Grade: C

It’s pretty much axiomatic that a Hollywood remake of a European movie will be more simplistic and crass than its foreign-language counterparts. That’s the case with this redo of Olivier Nakache and Eric Toledano’s surprise 2012 French hit “The Intouchables”—based on a real-life story of a rich paraplegic who wants to die and the French-Senegalese caregiver who instills the desire to live in him again—but only to some extent, because the original was just about as formulaic and sappy as “The Upside” is. The remake, which follows the French film quite slavishly, merely exacerbates the flaws a little.

In this telling, Bryan Cranston is Phillip Lacasse, a successful entrepreneur whose injury resulted from a hang-gliding accident in which, he admits, he was taking needless risks. His condition, combined with the death of his beloved wife from cancer, has made him despondent, and though his staff—most notably Yvonne (Ncole Kidman), who’s put her own career on hold to manage his affairs—try to cheer him up, he insists that the Do Not Resuscitate order he’s spelled out be followed to the letter.

That’s why, when it comes time to hire a new caregiver, Phillip settles on Dell Scott (Kevin Hart), an ex-con who’s stumbled into the interview by accident—he intended to apply (or more accurately, to get a signature on a form saying he’d applied demanded by his parole officer) for a janitorial position in the building housing Phillip’s penthouse. Dell, a guy with a chip on his shoulder who’s just been thrown out of his place and isn’t welcome at the apartment of his angry ex-wife Latrice (Aja Naomi King) and son Anthony (Jahi Di’Allo Winston)—needs money and takes the well-paying job, especially since it comes with a lavish room of his own. Yvonne, of course, is aghast at Phillip’s choice of such a completely unqualified fellow.

It takes remarkably little time for the unlikely duo to bond, despite the fact that Dell, whose past misdeeds are left conveniently vague (although there are suggestions that drug-dealing and guns were involved) has already stolen a prized first-edition book of Phillip’s to give to his son (as part of his reformation, of course, he’ll be desperate to retrieve it). To be sure, he’s initially not terribly adept at moving his employer from bed to wheelchair or feeding him; and he’s grotesquely squeamish about changing Phillip’s catheter (a sequence on this subject isn’t as awful as it might be, but it comes close). And he’s flummoxed by the modern shower attached to his bedroom suite. (Perhaps that’s part of the reason for the quick development of the bromance: after all, Cranston had to suffer through a similar slapstick duel with modernist bathroom facilities in “Why Him?”)

Phillip’s influence on this diamond-in-the-rough, however, is beneficial: after initially guffawing during a performance of Mozart’s “Zauberflöte,” for example, he is so taken by the Queen of the Night’s aria that he becomes an opera buff—at least to some extent. And he determines to follow the advice he finds in the investment books Phillip authored before his accident to find a way to get his son out of the projects and into a safe neighborhood.

But Phillip profits, too. He learns to appreciate Aretha Franklin as well as Nessun dorma, and is also introduced to luscious soft-serve ice cream, deli hot dogs and great street weed, along with the joy of driving really fast in one of his mothballed sports cars (shades of “Scent of a Woman”). In short, he realizes there are reasons to continue living, after all—including fleecing his snobbish neighbor Carter (Tate Donovan) by persuading him to buy a hideous painting of Dell’s at a ridiculously high price—which provides Dell with the resources he needs to help his family and start a business.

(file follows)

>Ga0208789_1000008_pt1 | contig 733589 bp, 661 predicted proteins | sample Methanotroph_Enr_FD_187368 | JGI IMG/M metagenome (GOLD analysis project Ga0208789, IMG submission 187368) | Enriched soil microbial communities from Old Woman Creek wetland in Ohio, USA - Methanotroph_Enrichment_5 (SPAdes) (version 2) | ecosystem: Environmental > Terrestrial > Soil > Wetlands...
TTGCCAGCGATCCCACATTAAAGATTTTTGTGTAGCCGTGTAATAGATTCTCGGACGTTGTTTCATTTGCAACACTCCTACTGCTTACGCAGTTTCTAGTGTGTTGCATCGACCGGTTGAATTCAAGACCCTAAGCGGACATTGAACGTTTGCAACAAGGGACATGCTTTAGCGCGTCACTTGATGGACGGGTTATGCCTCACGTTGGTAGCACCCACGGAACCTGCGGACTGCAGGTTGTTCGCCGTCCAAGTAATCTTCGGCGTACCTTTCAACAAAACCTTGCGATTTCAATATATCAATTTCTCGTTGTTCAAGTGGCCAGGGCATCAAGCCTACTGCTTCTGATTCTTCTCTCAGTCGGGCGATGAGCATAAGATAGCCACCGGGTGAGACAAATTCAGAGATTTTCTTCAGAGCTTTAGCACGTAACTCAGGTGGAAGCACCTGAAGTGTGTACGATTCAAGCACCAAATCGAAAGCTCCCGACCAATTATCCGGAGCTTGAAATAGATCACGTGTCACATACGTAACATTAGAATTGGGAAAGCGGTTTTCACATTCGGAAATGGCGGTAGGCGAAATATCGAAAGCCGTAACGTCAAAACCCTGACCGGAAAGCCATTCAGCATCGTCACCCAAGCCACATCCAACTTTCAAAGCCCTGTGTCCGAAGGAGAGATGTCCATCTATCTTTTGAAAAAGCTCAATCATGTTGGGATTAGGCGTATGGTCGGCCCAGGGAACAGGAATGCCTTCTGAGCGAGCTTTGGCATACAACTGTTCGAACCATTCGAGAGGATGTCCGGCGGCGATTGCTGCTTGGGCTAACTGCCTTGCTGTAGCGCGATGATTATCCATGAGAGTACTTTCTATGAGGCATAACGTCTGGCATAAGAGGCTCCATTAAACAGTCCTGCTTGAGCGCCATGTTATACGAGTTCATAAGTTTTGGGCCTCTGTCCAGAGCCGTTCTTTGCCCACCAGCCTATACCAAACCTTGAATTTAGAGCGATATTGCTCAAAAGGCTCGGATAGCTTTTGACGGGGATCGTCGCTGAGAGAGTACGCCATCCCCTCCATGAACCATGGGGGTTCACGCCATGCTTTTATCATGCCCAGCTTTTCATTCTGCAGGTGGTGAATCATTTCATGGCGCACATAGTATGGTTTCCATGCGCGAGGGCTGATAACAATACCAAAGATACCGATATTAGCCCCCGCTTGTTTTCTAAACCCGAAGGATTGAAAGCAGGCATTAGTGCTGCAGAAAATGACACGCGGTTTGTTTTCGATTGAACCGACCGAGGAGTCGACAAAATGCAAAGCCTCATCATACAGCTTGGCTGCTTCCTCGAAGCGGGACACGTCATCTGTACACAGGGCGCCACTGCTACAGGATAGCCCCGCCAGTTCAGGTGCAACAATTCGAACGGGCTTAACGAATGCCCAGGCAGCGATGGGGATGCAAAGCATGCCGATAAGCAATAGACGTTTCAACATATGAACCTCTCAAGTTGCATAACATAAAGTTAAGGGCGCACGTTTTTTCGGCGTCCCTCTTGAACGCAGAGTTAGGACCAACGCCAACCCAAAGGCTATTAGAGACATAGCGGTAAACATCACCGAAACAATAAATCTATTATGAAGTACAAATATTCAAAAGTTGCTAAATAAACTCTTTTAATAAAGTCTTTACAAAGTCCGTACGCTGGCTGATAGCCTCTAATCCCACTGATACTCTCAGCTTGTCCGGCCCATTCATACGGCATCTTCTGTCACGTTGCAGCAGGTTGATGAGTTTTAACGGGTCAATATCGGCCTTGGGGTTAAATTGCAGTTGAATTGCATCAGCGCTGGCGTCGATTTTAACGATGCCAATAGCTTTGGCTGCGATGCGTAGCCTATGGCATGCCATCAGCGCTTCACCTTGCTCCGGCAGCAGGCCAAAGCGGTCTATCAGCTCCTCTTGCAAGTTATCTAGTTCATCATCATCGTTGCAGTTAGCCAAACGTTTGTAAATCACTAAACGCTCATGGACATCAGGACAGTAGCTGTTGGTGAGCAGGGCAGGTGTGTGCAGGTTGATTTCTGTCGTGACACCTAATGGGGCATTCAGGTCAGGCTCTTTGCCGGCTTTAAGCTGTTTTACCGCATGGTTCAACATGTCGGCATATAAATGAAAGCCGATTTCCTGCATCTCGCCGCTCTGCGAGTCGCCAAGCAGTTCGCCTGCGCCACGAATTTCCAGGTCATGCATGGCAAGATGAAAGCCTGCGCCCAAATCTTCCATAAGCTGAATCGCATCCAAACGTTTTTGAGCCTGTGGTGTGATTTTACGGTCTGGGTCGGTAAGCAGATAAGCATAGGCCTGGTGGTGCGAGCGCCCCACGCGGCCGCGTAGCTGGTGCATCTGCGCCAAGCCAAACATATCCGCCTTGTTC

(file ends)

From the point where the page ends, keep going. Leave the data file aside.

The relationship hits a snag, of course, when Dell goes too far—inducing Phil, as he must now be called in his new unbuttoned state, to meet with his long-time platonic pen-pal Lily (Julianna Margulies). But ultimately that extraneous sub-plot merely acts as a device for the obvious romance—between Phil and devoted Yvonne—to progress.

It also leads into the inevitable big finale, a drawn-out reconciliation that gives the buddies a chance rebuild their friendship. It provides Hart with the opportunity to deliver one of the hysterical bits he’s good at, and Cranston’s Phil the chance to bounce back from the doldrums. A shaving sequence they share is typical of the movie’s effort to combine smiles and sap.

And, in fact, the actors do share a good comic rapport. Hart might be doing what is basically his usual shtick and Dell is a thoroughly stereotypical character, but at least the result is a bit rougher-tinged this time around. Cranston, meanwhile, reconnects with the playful side most of his recent bigscreen roles (except for the dreadful “Why Him?”) have ignored—and he responds with an impressive repertoire of facial scowls, grins and eye-rolling. The rest of the cast are playing second and third fiddle for them, but Kidman does her prim, proper routine well enough. So do the technical crew: the picture looks fine, with production designer Mark Friedberg’s work on Philip’s elegant penthouse very nice and Stuart Dryburgh’s cinematography doing it justice.

In the end, though, even the chemistry between Hart and Cranston can’t rescue the movie’s manipulative mixture of farce and sentiment, or justify its retrograde treatment of the “unlikely friendship” between a black man and a white one. (“Green Book” can be accused of a similarly outdated approach, but after all it’s a period piece.) At least “The Upside” doesn’t do damage to a great original; it merely replicates its failings, without the subtitles.